More Virgin Territory

Richard Branson is sending troops all over the region

The December launch of Australian airline Virgin Blue's new Melbourne-to-Perth service bore all the hallmarks of the airline's flamboyant chairman, British entrepreneur Richard Branson. When the Boeing 737 touched down at Perth Airport, company execs disembarked decked out as the campy 1970s disco group, the Village People. Then they belted out a rendition of the group's song Go West, ensuring plenty of free publicity in the local media for Virgin's first foray into the Western Australia market.

This clowning is part of a serious strategy for Branson, the former rock impresario who parlayed a hit music label into a consumer goods-and-services conglomerate. His privately held Virgin Group now wants to turn Greater China, Southeast Asia, and Australia into Virgin territory, with company-branded airlines, soft drinks, cellular-phone services, cosmetics, and radio stations all working to capture local customer loyalty. "We're committed to spending $2 billion over the next three years to build the brand [here]," says Andrew C. Craissati, Singapore-based chairman and CEO of Virgin Group Asia Pacific, who estimates that the region's share of Virgin's profits will grow from 5% to 30% by 2007.

Branson isn't just staking his own capital on this Asian adventure, however: He's getting local partners to pony up at least three-quarters of the money. On Mar. 12, Branson sold 50% of Virgin Blue to an Australian land-and-ship cargo company, Patrick Corp., for $138 million. That slug of fresh capital will fuel Virgin Blue's planned expansion from domestic Australian routes to New Zealand, Papua New Guinea, and Bali. It also will provide working capital as Virgin Blue drives to capture 50% of the Australian market, vs. 15% now.

Other people's money is a Branson trademark. First, he finds a promising consumer business that could get a boost from the Virgin name. Then his staff finds managers who know the nuts and bolts of an operation. The Virgin execs lay on the marketing (including those zany stunts) and brand-building, usually targeting youthful consumers with the promise of extra service and quality at a reasonable price.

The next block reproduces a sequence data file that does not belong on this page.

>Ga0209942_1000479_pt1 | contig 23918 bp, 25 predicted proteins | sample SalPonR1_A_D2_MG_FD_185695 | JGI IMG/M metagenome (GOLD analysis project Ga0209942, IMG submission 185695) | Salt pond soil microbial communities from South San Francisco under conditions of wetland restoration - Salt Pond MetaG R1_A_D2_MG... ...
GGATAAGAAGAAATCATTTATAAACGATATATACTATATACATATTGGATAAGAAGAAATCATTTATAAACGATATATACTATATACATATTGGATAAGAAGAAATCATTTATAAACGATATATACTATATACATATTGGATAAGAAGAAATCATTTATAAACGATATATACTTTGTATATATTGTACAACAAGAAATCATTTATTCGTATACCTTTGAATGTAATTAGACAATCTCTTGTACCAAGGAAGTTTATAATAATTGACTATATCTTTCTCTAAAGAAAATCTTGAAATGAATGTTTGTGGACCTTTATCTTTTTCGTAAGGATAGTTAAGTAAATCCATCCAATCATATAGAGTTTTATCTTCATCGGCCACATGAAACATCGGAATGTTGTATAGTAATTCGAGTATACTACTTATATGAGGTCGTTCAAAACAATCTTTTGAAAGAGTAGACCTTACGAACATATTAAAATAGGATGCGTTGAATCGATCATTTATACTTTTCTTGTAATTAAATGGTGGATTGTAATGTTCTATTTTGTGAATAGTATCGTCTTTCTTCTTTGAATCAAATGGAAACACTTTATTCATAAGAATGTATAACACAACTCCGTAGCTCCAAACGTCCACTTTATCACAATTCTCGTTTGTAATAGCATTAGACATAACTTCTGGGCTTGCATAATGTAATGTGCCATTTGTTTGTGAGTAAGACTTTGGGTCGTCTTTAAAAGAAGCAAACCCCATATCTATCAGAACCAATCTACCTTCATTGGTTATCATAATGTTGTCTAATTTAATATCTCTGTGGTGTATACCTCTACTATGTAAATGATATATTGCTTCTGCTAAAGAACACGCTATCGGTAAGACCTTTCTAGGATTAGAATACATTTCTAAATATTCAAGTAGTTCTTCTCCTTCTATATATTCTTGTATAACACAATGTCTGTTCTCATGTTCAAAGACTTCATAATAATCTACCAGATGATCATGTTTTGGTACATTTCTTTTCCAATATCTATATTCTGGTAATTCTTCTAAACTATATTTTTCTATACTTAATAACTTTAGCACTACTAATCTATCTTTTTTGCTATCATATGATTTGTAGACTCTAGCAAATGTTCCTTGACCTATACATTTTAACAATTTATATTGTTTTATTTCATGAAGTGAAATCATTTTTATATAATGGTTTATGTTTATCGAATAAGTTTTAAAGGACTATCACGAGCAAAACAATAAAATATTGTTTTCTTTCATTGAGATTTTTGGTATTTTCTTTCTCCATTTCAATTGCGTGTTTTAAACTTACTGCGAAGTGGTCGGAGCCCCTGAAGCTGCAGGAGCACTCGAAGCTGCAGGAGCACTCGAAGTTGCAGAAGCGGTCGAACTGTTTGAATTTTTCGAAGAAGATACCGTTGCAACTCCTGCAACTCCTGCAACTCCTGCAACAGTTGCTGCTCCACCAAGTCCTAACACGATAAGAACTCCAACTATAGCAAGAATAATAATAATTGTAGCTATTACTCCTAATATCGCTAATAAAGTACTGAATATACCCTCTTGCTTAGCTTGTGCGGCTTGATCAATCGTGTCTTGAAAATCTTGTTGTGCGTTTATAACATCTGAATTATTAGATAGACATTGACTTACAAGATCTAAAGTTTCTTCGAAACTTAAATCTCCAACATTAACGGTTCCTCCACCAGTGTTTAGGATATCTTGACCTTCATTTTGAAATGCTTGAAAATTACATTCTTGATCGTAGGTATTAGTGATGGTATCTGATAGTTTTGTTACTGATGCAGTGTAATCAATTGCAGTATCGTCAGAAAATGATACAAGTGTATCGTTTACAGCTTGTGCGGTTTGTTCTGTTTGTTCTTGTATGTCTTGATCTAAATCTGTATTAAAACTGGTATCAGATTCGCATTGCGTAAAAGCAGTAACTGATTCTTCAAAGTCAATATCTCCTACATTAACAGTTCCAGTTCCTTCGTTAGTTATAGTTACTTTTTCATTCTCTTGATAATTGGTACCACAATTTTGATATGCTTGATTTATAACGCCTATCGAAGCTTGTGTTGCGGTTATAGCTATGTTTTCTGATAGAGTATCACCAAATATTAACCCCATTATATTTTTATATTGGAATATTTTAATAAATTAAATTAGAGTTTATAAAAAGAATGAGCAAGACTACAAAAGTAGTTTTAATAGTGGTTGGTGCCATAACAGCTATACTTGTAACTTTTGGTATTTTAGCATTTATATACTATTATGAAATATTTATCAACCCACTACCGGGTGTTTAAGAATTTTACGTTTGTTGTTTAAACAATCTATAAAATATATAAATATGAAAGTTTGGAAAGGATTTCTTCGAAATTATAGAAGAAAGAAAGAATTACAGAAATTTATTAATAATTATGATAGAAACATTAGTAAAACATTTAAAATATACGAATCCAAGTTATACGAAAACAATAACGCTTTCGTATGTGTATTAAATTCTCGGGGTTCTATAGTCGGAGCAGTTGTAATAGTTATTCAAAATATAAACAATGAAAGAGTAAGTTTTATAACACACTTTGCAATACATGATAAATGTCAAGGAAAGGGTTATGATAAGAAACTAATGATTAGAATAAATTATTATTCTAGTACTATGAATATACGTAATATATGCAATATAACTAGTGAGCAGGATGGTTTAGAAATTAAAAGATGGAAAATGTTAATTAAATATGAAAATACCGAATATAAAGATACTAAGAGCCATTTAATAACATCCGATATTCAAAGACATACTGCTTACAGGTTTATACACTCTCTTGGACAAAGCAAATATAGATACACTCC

The formula has worked in Europe, where Branson and his partners have built a chain of record stores, a cell-phone service, Virgin Atlantic Airways, even a passenger rail business. Branson doesn't lack for allies in Asia, either: Singapore Airlines already owns 49% of Virgin Atlantic, and Singapore Telecommunications has put up $450 million for a new mobile-phone venture that cost Virgin only $50 million in investment funds. Virgin Cosmetics is a new joint venture with Lux Asia, a Singapore importer. With shops in Singapore, Hong Kong, and Malaysia already, the two partners are looking for franchisees in other Asian cities. For its foray into radio, Virgin has agreed to market the stations of its Thai partner, BEC World, by attracting advertisers with promotions and giveaways. "We've come to the limit of what we can do ourselves," says Brian L. Marcar, managing director of BEC's radio subsidiary. "We're looking for Virgin expertise."

The Asian strategy is far from a sure thing, though, since many of these markets still are struggling to recover from the 1997-98 Asian crisis. And Virgin has had its share of missteps, including a failed attempt in the mid-1990s to open Virgin music stores in Hong Kong. In Australia, Virgin Blue faces a dogfight with dominant carrier Qantas Airways. The mobile business also needs help. As it has in Britain, Virgin is leasing cell-phone capacity from established local players and selling consumers on such perks as same-day delivery of replacement handsets. In Australia, Virgin has attracted 200,000 customers since launching its service in late 2000. But the Singapore operation, which started last October, has managed to draw just 20,000 users.

Craissati is undaunted. He says the Singapore business is improving, and the group will expand to Taiwan. That Virgin logo seems destined to be part of the Asian landscape.

By Bruce Einhorn and Frederik Balfour in Hong Kong, with Kerry Capell in London

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